December 19, 2011
The U.S. Environmental Protection Agency wants to change how it analyzes problems and makes decisions, in a way that would give it vastly expanded power to regulate businesses, communities and ecosystems in the name of “sustainable development,” the centerpiece of a global United Nations conference slated for Rio de Janeiro next June.
The major focus of the EPA thinking is a weighty study the agency commissioned last year from the National Academies of Science. Published in August, the study, entitled “Sustainability and the U.S. EPA,” cost nearly $700,000 and involved a team of a dozen outside experts and about half as many National Academies staff.
Its aim: how to integrate sustainability “as one of the key drivers within the regulatory responsibilities of EPA.” The panel who wrote the study declares part of its job to be “providing guidance to EPA on how it might implement its existing statutory authority to contribute more fully to a more sustainable-development trajectory for the United States.”
Or, in other words, how to use existing laws to new ends.
According to the Academies, the sustainability study “both incorporates and goes beyond an approach based on assessing and managing the risks posed by pollutants that has largely shaped environmental policy since the 1980s.”
It is already known in EPA circles as the “Green Book,” and is frequently compared by insiders to the “Red Book,” a study on using risk management techniques to guide evaluation of carcinogenic chemicals that the agency touts as the basis of its overall approach to environmental issues for the past 30 years.
At the time that the “Green Book” study was commissioned, in August, 2010, EPA Administrator Lisa Jackson termed it “the next phase of environmental protection,” and asserted that it will be “fundamental to the future of the EPA.”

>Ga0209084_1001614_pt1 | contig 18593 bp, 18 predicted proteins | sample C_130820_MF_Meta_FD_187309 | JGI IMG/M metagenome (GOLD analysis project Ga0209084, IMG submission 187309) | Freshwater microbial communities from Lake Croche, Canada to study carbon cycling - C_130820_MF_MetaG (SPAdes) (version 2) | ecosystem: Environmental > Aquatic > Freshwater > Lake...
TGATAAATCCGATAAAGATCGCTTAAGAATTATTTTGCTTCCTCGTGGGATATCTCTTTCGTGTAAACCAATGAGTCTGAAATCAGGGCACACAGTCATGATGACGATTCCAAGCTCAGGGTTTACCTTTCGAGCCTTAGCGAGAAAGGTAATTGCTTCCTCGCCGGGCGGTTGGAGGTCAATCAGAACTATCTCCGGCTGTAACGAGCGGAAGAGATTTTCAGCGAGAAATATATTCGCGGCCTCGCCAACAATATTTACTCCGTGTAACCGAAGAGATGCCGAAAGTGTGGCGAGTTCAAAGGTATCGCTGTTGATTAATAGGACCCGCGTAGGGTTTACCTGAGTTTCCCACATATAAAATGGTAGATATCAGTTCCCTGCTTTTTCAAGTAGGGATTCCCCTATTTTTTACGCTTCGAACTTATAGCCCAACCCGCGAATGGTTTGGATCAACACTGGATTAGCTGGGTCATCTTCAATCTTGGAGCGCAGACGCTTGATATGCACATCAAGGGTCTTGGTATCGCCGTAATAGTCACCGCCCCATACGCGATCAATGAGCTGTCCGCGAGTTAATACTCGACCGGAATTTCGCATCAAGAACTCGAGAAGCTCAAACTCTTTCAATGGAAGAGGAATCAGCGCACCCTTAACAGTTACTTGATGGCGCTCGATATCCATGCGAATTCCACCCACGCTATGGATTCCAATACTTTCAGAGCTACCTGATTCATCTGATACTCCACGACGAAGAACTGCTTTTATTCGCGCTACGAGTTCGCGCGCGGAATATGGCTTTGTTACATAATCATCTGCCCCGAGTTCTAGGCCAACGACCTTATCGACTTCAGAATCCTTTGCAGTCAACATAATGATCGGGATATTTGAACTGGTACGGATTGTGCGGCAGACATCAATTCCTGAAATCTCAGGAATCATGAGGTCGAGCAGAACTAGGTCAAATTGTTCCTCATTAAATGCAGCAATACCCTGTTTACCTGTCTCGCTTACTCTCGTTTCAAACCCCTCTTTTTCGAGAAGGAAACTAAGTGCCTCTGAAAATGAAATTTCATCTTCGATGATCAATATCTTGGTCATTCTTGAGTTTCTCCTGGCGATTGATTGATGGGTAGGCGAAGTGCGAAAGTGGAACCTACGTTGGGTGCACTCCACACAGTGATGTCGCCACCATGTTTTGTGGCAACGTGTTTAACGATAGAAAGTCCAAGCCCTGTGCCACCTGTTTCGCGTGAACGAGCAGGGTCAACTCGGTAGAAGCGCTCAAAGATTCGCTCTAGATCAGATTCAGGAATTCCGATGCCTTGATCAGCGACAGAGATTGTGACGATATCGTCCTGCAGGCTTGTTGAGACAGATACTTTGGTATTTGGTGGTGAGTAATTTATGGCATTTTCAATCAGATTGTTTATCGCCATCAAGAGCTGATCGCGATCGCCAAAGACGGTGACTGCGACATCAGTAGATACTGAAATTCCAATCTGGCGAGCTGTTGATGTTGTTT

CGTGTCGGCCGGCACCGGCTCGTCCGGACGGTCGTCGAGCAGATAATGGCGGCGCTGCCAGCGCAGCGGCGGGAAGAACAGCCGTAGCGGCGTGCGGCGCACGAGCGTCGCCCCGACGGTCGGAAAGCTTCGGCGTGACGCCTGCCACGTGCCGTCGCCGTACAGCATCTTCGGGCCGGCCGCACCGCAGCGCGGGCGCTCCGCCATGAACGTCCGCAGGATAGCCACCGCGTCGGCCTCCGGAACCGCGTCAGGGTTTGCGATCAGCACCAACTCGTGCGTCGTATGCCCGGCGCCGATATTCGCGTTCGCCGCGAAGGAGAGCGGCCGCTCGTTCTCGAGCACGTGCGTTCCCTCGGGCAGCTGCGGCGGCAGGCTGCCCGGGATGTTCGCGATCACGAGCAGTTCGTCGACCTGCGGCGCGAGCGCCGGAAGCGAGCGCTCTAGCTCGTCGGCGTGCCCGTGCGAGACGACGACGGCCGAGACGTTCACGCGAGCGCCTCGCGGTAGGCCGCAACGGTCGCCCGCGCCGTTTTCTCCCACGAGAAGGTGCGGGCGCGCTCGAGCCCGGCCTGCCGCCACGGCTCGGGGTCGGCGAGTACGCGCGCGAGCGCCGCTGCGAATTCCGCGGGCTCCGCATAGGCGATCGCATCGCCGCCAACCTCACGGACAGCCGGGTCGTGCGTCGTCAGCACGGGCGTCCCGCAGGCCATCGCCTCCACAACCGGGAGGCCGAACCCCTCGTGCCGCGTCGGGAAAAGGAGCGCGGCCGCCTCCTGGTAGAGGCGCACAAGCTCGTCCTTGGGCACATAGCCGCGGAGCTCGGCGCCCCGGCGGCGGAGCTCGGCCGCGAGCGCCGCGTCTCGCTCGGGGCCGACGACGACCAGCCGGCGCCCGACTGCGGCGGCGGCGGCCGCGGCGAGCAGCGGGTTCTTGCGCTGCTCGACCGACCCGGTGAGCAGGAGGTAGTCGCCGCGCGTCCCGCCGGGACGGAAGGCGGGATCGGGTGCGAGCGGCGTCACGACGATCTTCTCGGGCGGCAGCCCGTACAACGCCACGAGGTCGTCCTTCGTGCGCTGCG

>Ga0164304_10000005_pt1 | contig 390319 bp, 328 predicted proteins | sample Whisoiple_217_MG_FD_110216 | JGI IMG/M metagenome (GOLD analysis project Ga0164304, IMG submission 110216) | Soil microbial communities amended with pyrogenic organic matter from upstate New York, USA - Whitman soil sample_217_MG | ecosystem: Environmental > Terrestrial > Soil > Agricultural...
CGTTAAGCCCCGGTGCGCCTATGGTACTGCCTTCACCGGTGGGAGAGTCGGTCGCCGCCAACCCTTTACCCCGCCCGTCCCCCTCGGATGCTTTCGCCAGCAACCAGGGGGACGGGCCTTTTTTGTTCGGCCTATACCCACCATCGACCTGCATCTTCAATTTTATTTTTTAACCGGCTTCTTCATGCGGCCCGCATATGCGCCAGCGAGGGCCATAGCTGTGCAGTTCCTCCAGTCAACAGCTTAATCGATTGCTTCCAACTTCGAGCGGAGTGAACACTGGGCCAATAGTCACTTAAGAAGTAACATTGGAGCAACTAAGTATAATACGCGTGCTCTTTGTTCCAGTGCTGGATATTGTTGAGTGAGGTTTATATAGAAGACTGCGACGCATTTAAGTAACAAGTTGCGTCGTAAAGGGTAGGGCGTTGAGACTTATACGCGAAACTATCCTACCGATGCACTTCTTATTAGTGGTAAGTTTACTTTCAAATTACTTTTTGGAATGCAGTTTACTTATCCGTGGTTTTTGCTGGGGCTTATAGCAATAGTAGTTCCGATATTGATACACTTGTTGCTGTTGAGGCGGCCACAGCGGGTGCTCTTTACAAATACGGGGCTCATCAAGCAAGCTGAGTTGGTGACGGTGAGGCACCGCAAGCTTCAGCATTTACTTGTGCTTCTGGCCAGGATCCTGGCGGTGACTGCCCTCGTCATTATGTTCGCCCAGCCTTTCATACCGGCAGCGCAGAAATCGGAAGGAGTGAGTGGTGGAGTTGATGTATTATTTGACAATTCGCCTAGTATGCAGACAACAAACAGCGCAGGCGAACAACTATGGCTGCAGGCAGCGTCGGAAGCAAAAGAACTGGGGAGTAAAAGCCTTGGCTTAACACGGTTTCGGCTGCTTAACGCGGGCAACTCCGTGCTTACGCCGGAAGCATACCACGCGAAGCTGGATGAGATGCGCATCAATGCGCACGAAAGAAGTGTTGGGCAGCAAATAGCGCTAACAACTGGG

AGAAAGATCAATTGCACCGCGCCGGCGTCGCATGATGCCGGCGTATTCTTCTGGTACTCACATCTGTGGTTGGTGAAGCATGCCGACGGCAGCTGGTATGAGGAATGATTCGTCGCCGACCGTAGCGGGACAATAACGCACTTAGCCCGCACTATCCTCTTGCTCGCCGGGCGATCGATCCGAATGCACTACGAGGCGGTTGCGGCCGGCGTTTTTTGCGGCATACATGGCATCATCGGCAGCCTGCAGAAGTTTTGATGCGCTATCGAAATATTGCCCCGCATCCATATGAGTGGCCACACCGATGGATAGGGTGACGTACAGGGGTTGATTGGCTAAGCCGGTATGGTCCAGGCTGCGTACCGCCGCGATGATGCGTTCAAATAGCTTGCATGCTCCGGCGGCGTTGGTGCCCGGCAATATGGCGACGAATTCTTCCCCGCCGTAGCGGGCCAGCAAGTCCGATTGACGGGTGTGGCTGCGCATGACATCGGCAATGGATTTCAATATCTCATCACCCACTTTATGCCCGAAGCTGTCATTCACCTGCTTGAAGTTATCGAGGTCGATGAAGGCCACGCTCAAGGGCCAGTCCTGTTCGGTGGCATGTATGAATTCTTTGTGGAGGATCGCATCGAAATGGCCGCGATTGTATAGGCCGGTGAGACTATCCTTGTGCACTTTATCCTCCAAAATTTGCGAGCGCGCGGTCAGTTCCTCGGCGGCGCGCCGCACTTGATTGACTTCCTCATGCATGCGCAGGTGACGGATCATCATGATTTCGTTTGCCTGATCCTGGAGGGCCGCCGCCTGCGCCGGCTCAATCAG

Jackson compared the new approach, it would articulate to “the difference between treating disease and pursuing wellness.” It was, she said, “a new opportunity to show how environmentally protective and sustainable we can be,” and would affect “every aspect” of EPA’s work.
According to the study itself, the adoption of the new “sustainability framework” will make the EPA more “anticipatory” in its approach to environmental issues, broaden its focus to include both social and economic as well as environmental “pillars,” and “strengthen EPA as an organization and a leader in the nation’s progress toward a sustainable future.”
Whatever EPA does with its suggestions, the study emphasizes, will be “discretionary.” But the study urges EPA to “create a new culture among all EPA employees,” and hire an array of new experts in order to bring the sustainability focus to every corner of the agency and its operations. Changes will move faster “as EPA’s intentions and goals in sustainability become clear to employees,” the study says.
The National Academies and the EPA held a meeting last week in Washington to begin public discussion of the study.
Even as it begins to go public, EPA, which has come under renewed fire for its recent rulings on new auto emissions standards and limits on coal-fueled power plant emissions, is being determinedly low-key about the study.